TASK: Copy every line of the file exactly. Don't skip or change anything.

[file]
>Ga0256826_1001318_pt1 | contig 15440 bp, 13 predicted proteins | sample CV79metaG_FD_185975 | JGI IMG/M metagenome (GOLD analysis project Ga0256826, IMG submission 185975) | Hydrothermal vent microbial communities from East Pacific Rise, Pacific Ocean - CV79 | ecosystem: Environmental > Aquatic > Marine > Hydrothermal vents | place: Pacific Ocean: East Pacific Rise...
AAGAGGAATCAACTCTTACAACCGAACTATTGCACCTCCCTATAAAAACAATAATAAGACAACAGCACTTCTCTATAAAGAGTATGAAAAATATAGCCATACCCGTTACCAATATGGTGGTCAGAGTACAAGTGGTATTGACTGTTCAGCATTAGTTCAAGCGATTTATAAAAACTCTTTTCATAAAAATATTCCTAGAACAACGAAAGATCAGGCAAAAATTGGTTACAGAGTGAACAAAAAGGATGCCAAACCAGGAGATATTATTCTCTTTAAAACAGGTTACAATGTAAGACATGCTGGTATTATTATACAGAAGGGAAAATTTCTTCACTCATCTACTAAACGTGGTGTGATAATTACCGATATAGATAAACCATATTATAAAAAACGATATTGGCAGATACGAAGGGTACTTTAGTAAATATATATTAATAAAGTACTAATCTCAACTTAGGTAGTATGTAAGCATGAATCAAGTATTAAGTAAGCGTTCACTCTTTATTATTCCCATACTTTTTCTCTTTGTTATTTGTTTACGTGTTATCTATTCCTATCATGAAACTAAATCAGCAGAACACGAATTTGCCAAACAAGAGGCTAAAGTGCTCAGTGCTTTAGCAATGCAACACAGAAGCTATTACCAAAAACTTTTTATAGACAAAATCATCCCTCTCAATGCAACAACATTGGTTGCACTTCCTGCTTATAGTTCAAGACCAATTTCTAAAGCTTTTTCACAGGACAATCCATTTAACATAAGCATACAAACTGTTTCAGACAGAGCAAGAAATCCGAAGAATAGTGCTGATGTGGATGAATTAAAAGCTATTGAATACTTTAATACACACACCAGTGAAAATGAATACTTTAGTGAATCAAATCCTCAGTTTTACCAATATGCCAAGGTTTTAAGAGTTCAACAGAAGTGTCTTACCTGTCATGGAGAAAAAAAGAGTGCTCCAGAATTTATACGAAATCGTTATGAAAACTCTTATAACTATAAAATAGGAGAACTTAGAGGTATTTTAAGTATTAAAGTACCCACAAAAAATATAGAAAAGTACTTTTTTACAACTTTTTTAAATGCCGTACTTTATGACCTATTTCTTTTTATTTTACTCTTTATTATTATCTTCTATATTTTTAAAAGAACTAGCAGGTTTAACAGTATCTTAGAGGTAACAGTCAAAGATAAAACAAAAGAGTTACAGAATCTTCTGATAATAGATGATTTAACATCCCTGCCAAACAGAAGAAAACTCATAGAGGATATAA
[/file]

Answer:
>Ga0256826_1001318_pt1 | contig 15440 bp, 13 predicted proteins | sample CV79metaG_FD_185975 | JGI IMG/M metagenome (GOLD analysis project Ga0256826, IMG submission 185975) | Hydrothermal vent microbial communities from East Pacific Rise, Pacific Ocean - CV79 | ecosystem: Environmental > Aquatic > Marine > Hydrothermal vents | place: Pacific Ocean: East Pacific Rise...
AAGAGGAATCAACTCTTACAACCGAACTATTGCACCTCCCTATAAAAACAATAATAAGACAACAGCACTTCTCTATAAAGAGTATGAAAAATATAGCCATACCCGTTACCAATATGGTGGTCAGAGTACAAGTGGTATTGACTGTTCAGCATTAGTTCAAGCGATTTATAAAAACTCTTTTCATAAAAATATTCCTAGAACAACGAAAGATCAGGCAAAAATTGGTTACAGAGTGAACAAAAAGGATGCCAAACCAGGAGATATTATTCTCTTTAAAACAGGTTACAATGTAAGACATGCTGGTATTATTATACAGAAGGGAAAATTTCTTCACTCATCTACTAAACGTGGTGTGATAATTACCGATATAGATAAACCATATTATAAAAAACGATATTGGCAGATACGAAGGGTACTTTAGTAAATATATATTAATAAAGTACTAATCTCAACTTAGGTAGTATGTAAGCATGAATCAAGTATTAAGTAAGCGTTCACTCTTTATTATTCCCATACTTTTTCTCTTTGTTATTTGTTTACGTGTTATCTATTCCTATCATGAAACTAAATCAGCAGAACACGAATTTGCCAAACAAGAGGCTAAAGTGCTCAGTGCTTTAGCAATGCAACACAGAAGCTATTACCAAAAACTTTTTATAGACAAAATCATCCCTCTCAATGCAACAACATTGGTTGCACTTCCTGCTTATAGTTCAAGACCAATTTCTAAAGCTTTTTCACAGGACAATCCATTTAACATAAGCATACAAACTGTTTCAGACAGAGCAAGAAATCCGAAGAATAGTGCTGATGTGGATGAATTAAAAGCTATTGAATACTTTAATACACACACCAGTGAAAATGAATACTTTAGTGAATCAAATCCTCAGTTTTACCAATATGCCAAGGTTTTAAGAGTTCAACAGAAGTGTCTTACCTGTCATGGAGAAAAAAAGAGTGCTCCAGAATTTATACGAAATCGTTATGAAAACTCTTATAACTATAAAATAGGAGAACTTAGAGGTATTTTAAGTATTAAAGTACCCACAAAAAATATAGAAAAGTACTTTTTTACAACTTTTTTAAATGCCGTACTTTATGACCTATTTCTTTTTATTTTACTCTTTATTATTATCTTCTATATTTTTAAAAGAACTAGCAGGTTTAACAGTATCTTAGAGGTAACAGTCAAAGATAAAACAAAAGAGTTACAGAATCTTCTGATAATAGATGATTTAACATCCCTGCCAAACAGAAGAAAACTCATAGAGGATATAA